The only practical advise that I'd have is since you're doing the legal foot work, give serious consideration to your other names. I've always hated my last name; it's too long for a lot of forms. With my WI accent, it sounds a lot like a common first name and a common last name so people ask for my last name, never ask for my first name, thinking that I've given it, and a lot of times will try to ignore me giving them my first name when I realize what they're doing. But, as my parents were against the name change, and I needed their financial support for college I didn't push them. Even if you don't necessarily want to take your spouse's last name, think hard on whether you want something different from the current name.

I will say that even in this day and age, it's an occaisional annoyance having two last names in a married couple. I'd wanted to take my wife's name when we married, but my immigration lawyer suggested to wait until I was a PR. Now I'm a PR, but waiting until we adopt, and I'll change my name along with the kids' when things are finalized.
posted by nobeagle at 1:15 PM on August 30, 2007


My biggest concern right now is with complications that will possibly arise from using past employers and instructors as job references, as they have only ever known me by my current name.

You can't make them know you by the new name, and this is why the old name will not go away for a long time, if ever. You'll have to give it out in order to get references from people who knew you before, it'll show up on your credit report as an aka, and will probably paper-trail you for a long while. That's not to say you shouldn't do it, and as long as you can accept that the name exists and is going to come up now and then, you can probably get on with your life post-change relatively peacefully.

Certainly it will be easier, in some ways, than an informal name change. I've gone by my middle name for 15 years, a number of the women in my family went by their middle names for 60+ years, and those first names keep butting in and complicating things when you least expect it.
posted by Lyn Never at 2:24 PM on August 30, 2007


I changed my name (first and last) about 7 years ago. I still consider it one of the best decisions I have made. It was much, much easier than I thought to switch over insurance companies, medical records, credit cards, and college transcripts. I had anticipated a great deal of trouble, but I made several copies of my notarized order of name change, old and new social security card, old and new driver's license, and it was amazingly easy.

Go for it! It was really a great step for me. I have made a decision to never tell anyone my old name. I do get asked, occasionally, and I just say that I never tell it. When I say this with the correct affect, people rarely continue to ask. Feel free to email me for more.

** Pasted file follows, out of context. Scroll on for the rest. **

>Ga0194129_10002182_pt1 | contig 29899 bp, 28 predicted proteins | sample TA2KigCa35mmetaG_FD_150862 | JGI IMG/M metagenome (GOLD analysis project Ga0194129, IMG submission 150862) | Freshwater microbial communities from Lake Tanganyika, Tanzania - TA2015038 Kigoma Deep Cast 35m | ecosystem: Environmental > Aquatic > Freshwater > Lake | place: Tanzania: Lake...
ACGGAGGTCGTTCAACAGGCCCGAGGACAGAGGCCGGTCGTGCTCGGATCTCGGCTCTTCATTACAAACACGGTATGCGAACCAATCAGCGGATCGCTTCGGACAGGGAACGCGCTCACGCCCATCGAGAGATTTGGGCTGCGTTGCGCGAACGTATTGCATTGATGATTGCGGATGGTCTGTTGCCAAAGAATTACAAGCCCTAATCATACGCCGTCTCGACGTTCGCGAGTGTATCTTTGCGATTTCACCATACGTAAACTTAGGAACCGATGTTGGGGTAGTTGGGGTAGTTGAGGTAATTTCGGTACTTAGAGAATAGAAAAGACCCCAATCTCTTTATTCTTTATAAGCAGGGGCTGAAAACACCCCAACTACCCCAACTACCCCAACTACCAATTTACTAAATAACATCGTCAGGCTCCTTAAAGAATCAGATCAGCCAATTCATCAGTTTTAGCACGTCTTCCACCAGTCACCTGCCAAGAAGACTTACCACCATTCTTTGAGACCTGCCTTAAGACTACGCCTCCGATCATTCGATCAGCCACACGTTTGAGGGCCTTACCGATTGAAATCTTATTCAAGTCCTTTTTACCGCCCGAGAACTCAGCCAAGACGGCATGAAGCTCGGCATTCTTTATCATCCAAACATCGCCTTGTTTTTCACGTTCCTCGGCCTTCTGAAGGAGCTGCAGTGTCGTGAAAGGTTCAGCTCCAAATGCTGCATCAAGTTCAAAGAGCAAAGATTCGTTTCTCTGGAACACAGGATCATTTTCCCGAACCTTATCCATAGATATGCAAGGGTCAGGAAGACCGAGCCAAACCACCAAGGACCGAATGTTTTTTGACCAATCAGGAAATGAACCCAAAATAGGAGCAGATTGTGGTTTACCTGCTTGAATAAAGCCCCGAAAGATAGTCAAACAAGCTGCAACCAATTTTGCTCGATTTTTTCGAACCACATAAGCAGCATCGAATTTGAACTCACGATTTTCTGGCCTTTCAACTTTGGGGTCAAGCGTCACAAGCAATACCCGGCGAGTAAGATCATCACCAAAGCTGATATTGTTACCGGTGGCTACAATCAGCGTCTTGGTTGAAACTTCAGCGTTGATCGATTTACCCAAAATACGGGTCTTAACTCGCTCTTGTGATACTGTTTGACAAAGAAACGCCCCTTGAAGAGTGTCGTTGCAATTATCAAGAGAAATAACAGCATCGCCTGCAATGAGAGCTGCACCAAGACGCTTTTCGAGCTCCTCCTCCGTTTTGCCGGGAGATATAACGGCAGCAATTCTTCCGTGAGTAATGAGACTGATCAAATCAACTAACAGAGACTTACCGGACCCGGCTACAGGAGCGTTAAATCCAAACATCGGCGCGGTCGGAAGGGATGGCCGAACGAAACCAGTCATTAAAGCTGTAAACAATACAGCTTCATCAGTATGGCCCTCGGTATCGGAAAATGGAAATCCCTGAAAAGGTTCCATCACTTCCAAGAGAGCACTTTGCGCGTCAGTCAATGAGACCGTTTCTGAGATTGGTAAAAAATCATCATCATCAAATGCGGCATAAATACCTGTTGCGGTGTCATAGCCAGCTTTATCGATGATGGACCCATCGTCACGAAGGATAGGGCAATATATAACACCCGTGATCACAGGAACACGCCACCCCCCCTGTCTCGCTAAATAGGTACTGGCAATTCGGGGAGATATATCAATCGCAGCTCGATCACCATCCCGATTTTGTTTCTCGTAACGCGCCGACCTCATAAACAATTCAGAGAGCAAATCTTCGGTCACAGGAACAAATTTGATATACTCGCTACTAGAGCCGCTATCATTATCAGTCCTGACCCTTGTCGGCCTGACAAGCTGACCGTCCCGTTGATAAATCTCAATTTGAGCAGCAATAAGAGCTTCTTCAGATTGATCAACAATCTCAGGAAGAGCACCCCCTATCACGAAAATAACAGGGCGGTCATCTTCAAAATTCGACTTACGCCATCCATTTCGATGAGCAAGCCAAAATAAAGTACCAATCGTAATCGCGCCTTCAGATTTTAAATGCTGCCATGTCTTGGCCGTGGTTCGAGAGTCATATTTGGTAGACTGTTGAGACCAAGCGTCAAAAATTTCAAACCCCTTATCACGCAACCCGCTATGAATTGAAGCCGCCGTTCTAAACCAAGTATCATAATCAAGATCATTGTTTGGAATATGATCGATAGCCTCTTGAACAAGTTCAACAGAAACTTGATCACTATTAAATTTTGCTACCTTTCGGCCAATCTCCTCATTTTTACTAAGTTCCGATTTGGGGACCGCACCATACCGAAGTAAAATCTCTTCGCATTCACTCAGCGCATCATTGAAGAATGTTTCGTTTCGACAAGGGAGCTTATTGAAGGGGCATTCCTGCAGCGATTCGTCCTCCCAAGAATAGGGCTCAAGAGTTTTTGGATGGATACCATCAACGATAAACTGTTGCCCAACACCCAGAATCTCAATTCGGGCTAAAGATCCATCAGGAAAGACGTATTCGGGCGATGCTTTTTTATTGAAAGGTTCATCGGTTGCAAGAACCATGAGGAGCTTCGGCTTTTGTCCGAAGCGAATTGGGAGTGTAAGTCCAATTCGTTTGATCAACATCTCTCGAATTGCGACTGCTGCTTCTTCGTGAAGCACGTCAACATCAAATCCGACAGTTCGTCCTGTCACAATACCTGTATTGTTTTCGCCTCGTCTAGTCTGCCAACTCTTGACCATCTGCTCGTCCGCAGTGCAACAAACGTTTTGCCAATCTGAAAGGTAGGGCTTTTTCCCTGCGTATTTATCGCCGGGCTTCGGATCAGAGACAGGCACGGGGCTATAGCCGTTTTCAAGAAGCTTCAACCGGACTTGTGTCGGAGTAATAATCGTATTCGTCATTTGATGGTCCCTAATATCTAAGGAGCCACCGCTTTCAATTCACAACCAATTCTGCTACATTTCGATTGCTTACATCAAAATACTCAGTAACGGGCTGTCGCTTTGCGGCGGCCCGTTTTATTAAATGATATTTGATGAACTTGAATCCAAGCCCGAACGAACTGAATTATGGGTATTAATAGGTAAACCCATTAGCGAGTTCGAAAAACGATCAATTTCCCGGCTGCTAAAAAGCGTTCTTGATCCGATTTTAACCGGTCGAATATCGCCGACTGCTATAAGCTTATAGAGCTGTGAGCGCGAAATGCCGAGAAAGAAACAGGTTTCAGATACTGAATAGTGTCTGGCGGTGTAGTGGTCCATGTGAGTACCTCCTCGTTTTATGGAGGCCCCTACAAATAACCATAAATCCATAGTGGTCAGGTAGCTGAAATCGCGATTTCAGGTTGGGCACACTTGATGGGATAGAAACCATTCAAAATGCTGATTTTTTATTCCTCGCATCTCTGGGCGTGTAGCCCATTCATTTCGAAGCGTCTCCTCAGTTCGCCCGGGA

posted by aliksd at 3:28 PM on August 30, 2007


Changed all of mine 11 years ago, at 42. Big adjustment, but long ago ceased to be an issue.

You can go though life accepting what you are handed or be master of your world and choose what YOU want for a name. After all, yours was chosen for you by people who didn't know you, without your permission before you were even born, probably. How lame is that?

Anyone who values you as a friend will respect your decision and reasons. Drop those who don't, including family, by the wayside.

I changed my birth cert, my college and high school records, and my printed diplomas/degrees. Cost a few bux. I am pretty honest about it with anyone who asks, and tell them my birth name and my REAL name, which is the one I CHOSE.

Funny thing, my personal bravery in this matter has resulted in many people I have met changing theirs, once they find out reasonable, intelligent people do it. Hell, my patent attorney called me a few years back to find out how it was done, as his wife was interested in changing hers and eventually did. I get about a call per year from friends who are considering it or who know someone who is.

Practically, a court order will get you a new license, you can get a revised birth cert, but a passport may list your old name. I waited until my passport expired and got a new one, thus dodging the issue. Diplomas are a little harder, but just take some time to accomplish.

Rock on. In 10 years, you'll pat yourself on the back and smile. Accept what you can't change, but change what you can't accept!
posted by FauxScot at 5:50 PM on August 30, 2007 [2 favorites]


I changed mine 20+ years ago. I had always hated my name. It was a great move. No practiacal advice except hang loose with enforcement. Felt bad when My Mom said, "OK, hon- I mean pointilist!" It takes a while for even those with a good heart to get it. Only had one person say, "You will always be oldName to me." and he was dying so I let it slide.
posted by pointilist at 11:27 PM on August 30, 2007 [2 favorites]